A dental abscess is a collection of pus that can form inside the teeth, in the gums, or in the bone that holds the teeth in place. It’s caused by a bacterial infection. Dental abscesses are often painful, but not always. In either case, they should be looked at by a dentist.
It’s important to get help as soon as possible, as abscesses do not go away on their own.
- Open and drain the abscess: The dentist will make a small incision into the abscess, allowing the pus to drain out, and then wash the area with saline.
- Perform a root canal: This can help eliminate the infection and save your tooth. To do this, your endodontist drills down into your tooth removes the diseased central tissue (pulp), and drains the abscess. They will then fill and seal the tooth’s pulp chamber and root canals. The tooth may be capped with a crown to make it stronger, especially if this is a back tooth. If you care for your restored tooth properly, it can last a lifetime.
- Pull the affected tooth: If the affected tooth can’t be saved, your dentist will extract the tooth and drain the abscess to get rid of the infection.
- Prescribe antibiotics: If the infection is limited to the abscessed area, you may not need antibiotics. But if the infection has spread to nearby teeth, your jaw, or other areas, your dentist will likely prescribe antibiotics to stop it from spreading further. They may also recommend antibiotics if you have a weakened immune system.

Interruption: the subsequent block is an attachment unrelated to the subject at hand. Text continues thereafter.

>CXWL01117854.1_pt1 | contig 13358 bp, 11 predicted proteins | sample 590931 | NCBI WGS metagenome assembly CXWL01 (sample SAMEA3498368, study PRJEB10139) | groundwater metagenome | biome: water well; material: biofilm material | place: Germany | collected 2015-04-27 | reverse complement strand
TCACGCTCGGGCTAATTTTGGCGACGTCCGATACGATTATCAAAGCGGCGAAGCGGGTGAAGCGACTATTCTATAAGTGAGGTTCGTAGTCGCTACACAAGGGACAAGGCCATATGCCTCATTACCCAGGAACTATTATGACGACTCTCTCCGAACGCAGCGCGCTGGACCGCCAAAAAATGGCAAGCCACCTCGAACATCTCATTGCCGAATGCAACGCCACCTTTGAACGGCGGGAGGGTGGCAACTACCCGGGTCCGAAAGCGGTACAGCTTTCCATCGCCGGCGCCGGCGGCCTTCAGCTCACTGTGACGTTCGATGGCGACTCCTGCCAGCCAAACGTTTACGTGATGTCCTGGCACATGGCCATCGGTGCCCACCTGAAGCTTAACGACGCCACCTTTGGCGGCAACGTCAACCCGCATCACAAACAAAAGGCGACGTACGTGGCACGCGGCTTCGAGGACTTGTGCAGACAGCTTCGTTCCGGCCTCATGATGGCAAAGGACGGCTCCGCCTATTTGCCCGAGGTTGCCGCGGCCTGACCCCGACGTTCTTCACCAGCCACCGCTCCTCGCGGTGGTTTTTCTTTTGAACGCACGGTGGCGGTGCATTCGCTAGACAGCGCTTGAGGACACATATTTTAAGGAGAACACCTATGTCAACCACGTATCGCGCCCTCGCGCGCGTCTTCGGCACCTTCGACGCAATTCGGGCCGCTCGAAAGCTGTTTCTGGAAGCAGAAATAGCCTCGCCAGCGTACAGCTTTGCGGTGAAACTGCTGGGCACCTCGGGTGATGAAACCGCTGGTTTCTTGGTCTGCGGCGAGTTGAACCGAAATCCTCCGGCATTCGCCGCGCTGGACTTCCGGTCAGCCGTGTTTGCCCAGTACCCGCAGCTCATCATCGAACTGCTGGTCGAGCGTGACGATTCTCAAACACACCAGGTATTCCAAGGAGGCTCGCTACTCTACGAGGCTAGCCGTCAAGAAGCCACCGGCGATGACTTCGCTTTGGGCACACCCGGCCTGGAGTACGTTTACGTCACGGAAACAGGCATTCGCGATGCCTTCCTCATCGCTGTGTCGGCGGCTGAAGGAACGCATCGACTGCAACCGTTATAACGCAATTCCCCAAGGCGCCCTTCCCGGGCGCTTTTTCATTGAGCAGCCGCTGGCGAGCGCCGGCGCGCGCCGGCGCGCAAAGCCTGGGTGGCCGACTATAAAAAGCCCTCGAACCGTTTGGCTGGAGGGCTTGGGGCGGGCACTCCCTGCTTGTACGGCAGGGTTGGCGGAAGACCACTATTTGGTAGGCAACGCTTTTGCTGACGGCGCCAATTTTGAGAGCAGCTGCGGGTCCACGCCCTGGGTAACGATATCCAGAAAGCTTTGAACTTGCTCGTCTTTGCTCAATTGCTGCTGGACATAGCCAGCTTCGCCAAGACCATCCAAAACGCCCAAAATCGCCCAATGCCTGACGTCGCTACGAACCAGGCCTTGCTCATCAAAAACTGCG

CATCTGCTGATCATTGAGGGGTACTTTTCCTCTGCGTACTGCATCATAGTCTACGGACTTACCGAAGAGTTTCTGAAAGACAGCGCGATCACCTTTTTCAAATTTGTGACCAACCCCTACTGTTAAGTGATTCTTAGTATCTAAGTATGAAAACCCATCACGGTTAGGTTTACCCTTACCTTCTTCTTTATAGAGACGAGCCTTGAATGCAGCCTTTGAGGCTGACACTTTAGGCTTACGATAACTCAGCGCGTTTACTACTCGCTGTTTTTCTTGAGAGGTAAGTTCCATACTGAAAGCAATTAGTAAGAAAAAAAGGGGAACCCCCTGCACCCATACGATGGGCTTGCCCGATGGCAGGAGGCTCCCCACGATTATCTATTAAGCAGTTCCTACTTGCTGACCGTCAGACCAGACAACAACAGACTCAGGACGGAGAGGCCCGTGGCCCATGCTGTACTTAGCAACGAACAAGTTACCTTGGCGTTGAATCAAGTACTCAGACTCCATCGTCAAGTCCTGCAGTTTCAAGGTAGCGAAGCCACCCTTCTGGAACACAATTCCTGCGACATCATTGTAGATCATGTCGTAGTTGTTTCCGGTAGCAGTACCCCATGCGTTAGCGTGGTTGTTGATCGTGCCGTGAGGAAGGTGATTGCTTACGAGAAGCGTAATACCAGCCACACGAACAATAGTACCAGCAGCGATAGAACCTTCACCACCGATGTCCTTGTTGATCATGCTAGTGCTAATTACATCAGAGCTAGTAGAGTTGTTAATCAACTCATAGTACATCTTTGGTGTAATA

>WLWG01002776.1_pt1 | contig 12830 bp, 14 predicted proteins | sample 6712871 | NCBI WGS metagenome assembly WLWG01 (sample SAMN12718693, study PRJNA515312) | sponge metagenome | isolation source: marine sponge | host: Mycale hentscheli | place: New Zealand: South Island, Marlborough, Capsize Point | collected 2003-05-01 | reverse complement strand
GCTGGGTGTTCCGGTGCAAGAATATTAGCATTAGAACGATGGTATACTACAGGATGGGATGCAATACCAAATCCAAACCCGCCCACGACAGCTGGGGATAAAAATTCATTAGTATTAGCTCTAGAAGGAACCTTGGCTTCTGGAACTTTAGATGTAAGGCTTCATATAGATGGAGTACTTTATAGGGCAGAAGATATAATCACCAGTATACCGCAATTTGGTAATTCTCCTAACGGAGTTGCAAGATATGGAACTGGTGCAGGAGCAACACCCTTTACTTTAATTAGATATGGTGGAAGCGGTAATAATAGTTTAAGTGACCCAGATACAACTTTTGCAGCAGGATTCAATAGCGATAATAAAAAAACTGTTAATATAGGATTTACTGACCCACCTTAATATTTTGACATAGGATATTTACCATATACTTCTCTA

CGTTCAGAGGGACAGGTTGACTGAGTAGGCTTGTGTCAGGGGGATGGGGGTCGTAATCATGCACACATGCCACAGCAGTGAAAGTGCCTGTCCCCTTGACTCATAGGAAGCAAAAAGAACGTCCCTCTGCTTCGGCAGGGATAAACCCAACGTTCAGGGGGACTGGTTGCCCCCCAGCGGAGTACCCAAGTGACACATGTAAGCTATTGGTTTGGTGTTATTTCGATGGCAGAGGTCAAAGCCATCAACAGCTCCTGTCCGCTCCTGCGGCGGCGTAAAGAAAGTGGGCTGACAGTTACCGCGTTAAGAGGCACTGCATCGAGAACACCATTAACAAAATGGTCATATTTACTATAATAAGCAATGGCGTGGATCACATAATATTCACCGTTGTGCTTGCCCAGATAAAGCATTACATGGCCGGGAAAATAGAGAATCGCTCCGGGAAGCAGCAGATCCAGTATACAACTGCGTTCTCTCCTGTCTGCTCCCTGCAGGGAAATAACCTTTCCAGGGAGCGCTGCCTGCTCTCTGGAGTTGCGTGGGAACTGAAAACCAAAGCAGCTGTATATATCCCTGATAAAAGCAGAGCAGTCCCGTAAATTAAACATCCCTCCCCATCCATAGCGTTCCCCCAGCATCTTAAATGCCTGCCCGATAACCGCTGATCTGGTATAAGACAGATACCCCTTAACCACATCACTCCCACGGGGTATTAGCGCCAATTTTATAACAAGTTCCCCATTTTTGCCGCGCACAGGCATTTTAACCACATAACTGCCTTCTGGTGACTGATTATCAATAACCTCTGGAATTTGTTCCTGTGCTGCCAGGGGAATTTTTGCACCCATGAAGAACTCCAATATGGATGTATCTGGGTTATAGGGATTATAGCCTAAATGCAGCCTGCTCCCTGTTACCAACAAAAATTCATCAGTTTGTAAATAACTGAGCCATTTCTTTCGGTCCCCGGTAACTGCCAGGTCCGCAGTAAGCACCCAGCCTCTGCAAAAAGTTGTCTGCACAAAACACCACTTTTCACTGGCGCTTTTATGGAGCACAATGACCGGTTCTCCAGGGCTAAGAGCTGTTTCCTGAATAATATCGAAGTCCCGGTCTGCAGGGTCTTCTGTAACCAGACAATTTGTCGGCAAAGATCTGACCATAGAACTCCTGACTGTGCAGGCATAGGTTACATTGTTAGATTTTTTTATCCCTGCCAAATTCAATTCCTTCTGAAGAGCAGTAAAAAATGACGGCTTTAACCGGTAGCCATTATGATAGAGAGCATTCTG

How do I know if I have an abscess?
The main symptoms of an abscess in your tooth or gum may include:
- an intense throbbing pain in the affected tooth or gum that may come on suddenly and gets gradually worse
- pain that spreads to your ear, jaw, and neck on the same side as the affected tooth or gum
- pain that’s worse when lying down, which may disturb your sleep
- redness and swelling in your face
- a tender, discolored, or a loose tooth
- shiny, red, and swollen gums
- sensitivity to hot or cold food and drink
- bad breath or an unpleasant taste in your mouth
If the infection spreads, you may develop a fever and feel generally unwell. In severe cases, you may find it hard to fully open your mouth and have difficulty swallowing or breathing.
A periodontal abscess usually results from periodontitis or gum disease and is more common among adults. Gum disease is an infection and inflammation of the tissues around the teeth. As gum disease progresses, the bacteria gain access to deeper tissues.
You’re more likely to develop tooth infections if you:
- Smoke: Smokers are about twice as likely to get tooth infections as nonsmokers.
- Have dry mouth: Bacteria thrive in a mouth with a low amount of saliva.
- Have poor dental hygiene: Regularly brushing, flossing, and getting dental cleanings reduces bacteria.
- Have a weakened immune system: Diseases or medications can lower your immune response, making it harder to fight off germs.
If you think you have an abscess, you should see a dentist as soon as possible to avoid severe symptoms from the infection. While you are waiting to see a dentist, over-the-counter pain relievers can help control your pain. While ibuprofen is the preferred pain reliever for dental abscesses, other over-the-counter pain relievers such as acetaminophen can offer temporary relief. While these medications help with pain, they do not cure the abscess so you should not use them to delay treatment
Contact our office to schedule an appointment or to answer any questions you may have.
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